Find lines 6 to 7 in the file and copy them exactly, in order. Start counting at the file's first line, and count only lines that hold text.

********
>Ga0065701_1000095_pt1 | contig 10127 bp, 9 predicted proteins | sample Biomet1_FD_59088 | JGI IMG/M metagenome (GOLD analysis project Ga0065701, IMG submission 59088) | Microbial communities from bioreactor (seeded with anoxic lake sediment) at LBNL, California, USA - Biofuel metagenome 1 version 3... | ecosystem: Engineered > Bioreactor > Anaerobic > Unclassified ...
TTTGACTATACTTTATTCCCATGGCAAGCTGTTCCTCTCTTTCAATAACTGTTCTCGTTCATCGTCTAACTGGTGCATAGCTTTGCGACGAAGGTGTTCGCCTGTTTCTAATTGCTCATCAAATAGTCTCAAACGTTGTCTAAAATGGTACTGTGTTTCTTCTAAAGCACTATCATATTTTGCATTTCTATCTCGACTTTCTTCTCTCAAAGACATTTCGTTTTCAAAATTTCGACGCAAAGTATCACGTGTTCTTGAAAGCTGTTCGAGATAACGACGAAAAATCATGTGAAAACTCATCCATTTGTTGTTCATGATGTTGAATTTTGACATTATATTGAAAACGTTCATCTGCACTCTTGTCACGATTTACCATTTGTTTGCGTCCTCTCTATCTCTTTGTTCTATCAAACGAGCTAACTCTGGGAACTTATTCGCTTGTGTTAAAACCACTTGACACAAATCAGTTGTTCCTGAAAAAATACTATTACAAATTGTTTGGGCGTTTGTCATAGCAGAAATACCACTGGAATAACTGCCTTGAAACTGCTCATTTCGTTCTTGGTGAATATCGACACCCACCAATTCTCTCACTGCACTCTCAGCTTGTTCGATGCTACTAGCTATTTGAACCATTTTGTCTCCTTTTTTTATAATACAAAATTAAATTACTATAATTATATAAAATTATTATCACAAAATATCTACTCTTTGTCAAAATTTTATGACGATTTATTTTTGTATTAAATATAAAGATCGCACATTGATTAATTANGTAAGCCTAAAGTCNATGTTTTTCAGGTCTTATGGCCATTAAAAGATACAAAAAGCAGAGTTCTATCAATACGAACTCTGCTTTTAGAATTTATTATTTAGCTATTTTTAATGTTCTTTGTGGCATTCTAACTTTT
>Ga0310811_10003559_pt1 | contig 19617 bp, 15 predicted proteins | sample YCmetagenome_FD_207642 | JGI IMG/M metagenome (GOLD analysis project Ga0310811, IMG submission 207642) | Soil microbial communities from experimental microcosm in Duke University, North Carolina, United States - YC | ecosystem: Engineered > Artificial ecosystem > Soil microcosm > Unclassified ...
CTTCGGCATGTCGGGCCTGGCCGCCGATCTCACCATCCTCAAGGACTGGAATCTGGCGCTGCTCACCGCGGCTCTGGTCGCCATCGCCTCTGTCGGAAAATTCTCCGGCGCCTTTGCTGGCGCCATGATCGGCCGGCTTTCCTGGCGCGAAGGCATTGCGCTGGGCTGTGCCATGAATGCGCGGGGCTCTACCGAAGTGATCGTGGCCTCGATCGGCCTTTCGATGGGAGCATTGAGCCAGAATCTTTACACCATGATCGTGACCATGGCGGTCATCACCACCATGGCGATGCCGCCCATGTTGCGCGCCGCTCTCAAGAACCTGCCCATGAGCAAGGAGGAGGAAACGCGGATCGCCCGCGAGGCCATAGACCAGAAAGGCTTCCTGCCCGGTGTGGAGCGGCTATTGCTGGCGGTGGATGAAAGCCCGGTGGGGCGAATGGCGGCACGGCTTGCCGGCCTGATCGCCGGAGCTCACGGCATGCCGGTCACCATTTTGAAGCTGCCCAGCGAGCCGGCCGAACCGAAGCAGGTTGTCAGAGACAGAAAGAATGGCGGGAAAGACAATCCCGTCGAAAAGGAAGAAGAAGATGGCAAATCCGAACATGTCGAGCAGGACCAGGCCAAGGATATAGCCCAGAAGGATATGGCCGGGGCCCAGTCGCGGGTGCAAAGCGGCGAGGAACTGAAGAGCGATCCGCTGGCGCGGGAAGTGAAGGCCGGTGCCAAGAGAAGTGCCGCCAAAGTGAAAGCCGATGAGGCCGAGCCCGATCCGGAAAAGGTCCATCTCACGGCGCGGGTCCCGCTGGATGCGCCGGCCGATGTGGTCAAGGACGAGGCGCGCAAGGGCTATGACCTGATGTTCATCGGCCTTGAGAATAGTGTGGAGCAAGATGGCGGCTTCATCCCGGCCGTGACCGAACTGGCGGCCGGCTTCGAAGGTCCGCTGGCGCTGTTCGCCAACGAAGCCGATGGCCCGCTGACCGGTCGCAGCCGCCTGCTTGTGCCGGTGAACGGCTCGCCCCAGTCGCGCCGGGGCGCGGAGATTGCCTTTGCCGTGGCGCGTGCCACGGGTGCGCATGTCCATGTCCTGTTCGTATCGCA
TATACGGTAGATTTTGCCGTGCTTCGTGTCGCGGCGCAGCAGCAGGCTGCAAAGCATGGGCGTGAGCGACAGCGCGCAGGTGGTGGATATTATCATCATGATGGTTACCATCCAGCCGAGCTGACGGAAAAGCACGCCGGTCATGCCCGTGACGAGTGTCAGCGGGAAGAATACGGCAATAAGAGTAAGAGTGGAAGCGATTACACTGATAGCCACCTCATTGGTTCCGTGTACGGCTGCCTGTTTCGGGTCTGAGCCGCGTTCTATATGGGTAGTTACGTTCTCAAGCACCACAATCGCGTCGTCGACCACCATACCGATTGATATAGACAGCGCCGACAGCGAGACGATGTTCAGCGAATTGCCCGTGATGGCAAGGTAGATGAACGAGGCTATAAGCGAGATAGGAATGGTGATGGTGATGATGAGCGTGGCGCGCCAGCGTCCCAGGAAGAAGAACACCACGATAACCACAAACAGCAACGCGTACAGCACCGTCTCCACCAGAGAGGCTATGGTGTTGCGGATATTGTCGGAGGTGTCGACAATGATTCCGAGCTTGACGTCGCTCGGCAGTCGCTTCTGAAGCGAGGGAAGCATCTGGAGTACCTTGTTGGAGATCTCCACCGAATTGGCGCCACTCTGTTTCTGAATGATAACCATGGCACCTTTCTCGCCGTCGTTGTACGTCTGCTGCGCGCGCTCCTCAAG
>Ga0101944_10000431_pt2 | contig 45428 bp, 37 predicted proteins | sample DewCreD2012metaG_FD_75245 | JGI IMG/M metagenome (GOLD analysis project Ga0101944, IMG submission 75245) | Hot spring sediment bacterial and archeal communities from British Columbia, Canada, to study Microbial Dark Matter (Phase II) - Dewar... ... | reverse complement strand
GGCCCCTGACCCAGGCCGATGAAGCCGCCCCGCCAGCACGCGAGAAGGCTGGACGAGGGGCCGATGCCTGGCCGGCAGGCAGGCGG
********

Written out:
>Ga0101944_10000431_pt2 | contig 45428 bp, 37 predicted proteins | sample DewCreD2012metaG_FD_75245 | JGI IMG/M metagenome (GOLD analysis project Ga0101944, IMG submission 75245) | Hot spring sediment bacterial and archeal communities from British Columbia, Canada, to study Microbial Dark Matter (Phase II) - Dewar... ... | reverse complement strand
GGCCCCTGACCCAGGCCGATGAAGCCGCCCCGCCAGCACGCGAGAAGGCTGGACGAGGGGCCGATGCCTGGCCGGCAGGCAGGCGG